Perugia is a nice medieval town, its setting in the hills of Umbria is enchanting, but this fact makes the town arduous for people with knee problems. However, You never saw a city with more steps. Furthermore Perugia is very famous for its university. Every year hundreds of exchange students join different language courses, mainly italian ones. This makes the city lively and multicultural. The burghers of Perugia are probably some of the politest and most pleasant people in Italy, although they once imprisoned St. Francis of Assisi. More than this, the town was infamous for celebrating the Battaglia de’ Sassi (Battle of Stones), during which two teams threw rocks at each other until a sufficient number of casualties or fatalities left a winner.
In 1538 Perugia, for a long time the most violent and disreputable town, found itself crushed underneath the Papal heel when it fell to Pope Paul III., where it remained until 1859. Reminders of this (unloved) time and as well of the (more pleasant) medieval times can still be seen everywhere in the city. The Palazzo dei Priori is one of the main sights in town. Other major attractions include the Galleria Nazionale dell’Umbria and the Palazzo delle Penne where you find the collection of Dottore Beuys, the Cattedrale San Lorenzo and the Fontana Maggiore. All of these are in the historic centre and not too far from one another. The Museo Archeologico is at the south end of the city and has a good collection of artifacts from Etruscan times.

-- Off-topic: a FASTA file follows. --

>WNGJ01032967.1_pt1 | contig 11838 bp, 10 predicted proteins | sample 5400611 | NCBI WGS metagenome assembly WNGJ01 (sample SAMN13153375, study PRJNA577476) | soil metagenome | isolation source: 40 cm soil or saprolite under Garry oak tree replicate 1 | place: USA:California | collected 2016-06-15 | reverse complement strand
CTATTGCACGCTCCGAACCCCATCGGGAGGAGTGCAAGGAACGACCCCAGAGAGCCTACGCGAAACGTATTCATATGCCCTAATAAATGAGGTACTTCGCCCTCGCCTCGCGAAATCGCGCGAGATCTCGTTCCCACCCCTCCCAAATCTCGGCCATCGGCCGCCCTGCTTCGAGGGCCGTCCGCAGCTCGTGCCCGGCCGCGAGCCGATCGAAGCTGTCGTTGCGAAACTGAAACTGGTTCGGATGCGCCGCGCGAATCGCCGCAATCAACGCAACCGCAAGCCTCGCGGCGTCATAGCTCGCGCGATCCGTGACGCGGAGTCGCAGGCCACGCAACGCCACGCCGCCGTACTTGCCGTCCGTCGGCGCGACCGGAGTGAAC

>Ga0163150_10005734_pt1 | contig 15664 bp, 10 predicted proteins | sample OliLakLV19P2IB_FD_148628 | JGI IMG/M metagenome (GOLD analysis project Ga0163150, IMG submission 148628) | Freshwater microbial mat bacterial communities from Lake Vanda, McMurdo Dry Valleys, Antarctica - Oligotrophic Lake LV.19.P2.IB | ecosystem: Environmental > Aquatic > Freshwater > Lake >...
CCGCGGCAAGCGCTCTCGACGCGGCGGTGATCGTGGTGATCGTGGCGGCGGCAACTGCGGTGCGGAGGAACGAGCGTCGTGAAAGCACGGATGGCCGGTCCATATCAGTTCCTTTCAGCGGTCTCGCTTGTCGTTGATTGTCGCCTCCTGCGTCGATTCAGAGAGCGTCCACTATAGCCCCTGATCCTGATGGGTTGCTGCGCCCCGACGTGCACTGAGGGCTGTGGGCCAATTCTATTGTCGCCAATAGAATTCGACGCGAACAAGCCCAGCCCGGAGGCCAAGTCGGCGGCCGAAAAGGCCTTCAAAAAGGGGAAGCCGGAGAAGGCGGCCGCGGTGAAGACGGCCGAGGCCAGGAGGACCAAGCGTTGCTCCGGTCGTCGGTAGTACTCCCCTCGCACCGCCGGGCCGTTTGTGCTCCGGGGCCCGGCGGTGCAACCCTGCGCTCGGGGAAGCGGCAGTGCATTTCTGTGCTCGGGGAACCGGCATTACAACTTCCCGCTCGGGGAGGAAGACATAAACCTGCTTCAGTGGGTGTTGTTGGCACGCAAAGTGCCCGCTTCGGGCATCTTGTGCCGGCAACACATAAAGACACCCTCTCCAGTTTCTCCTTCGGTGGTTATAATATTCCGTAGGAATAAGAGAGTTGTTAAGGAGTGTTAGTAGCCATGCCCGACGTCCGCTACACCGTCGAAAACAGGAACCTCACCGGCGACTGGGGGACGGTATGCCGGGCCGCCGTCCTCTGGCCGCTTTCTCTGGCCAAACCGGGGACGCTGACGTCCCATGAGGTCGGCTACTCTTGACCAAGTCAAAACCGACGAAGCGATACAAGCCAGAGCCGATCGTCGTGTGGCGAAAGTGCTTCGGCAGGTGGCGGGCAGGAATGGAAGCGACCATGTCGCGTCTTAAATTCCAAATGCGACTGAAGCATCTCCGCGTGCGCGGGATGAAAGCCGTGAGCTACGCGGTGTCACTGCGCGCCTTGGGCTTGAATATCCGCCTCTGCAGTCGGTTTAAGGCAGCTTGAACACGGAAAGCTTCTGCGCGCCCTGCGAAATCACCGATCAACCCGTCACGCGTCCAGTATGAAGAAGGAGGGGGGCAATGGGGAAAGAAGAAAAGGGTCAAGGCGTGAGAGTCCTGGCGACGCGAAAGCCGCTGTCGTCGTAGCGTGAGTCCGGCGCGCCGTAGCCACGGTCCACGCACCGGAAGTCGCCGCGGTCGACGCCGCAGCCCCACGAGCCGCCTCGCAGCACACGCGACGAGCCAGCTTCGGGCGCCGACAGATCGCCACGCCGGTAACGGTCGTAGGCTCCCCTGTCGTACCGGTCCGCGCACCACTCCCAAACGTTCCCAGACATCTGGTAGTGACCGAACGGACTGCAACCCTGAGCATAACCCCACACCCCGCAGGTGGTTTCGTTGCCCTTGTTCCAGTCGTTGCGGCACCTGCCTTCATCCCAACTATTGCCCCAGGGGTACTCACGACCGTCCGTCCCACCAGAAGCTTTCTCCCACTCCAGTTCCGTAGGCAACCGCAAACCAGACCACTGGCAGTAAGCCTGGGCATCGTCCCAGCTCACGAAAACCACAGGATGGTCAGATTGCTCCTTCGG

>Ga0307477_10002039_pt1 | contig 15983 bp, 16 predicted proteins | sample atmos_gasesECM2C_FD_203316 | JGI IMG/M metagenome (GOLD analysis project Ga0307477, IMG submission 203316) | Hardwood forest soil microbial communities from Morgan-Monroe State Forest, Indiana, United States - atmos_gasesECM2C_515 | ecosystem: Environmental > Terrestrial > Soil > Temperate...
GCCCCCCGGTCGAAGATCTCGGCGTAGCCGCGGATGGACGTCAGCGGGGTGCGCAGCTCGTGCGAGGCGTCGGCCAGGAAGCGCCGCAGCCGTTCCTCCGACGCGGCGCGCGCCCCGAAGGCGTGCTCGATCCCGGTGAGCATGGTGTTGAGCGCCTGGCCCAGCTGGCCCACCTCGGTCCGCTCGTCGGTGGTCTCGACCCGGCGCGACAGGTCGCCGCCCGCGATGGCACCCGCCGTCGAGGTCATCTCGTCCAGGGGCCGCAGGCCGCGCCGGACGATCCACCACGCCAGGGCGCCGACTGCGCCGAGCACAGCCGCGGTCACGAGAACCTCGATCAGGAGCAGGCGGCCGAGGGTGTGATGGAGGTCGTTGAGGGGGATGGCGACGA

Perugia is a beautiful city of about 180,000. The lower part of the city is modern, with the famous Perugina chococlate factory. As you go up the mountain the city slowly turns into an ancient medeival city. It’s incredible to see modern shops and such built right into narrow and windy medeival streets. The old part of the city boasts some nice and fairly inexpensive hotels. We stayed at the Hotel Priori which I enjoyed quite a bit. On a clear day you can see across the valley to the opposite mountain on which sits the city of Assisi, famous for the 3 level Bascillica of St. Francis.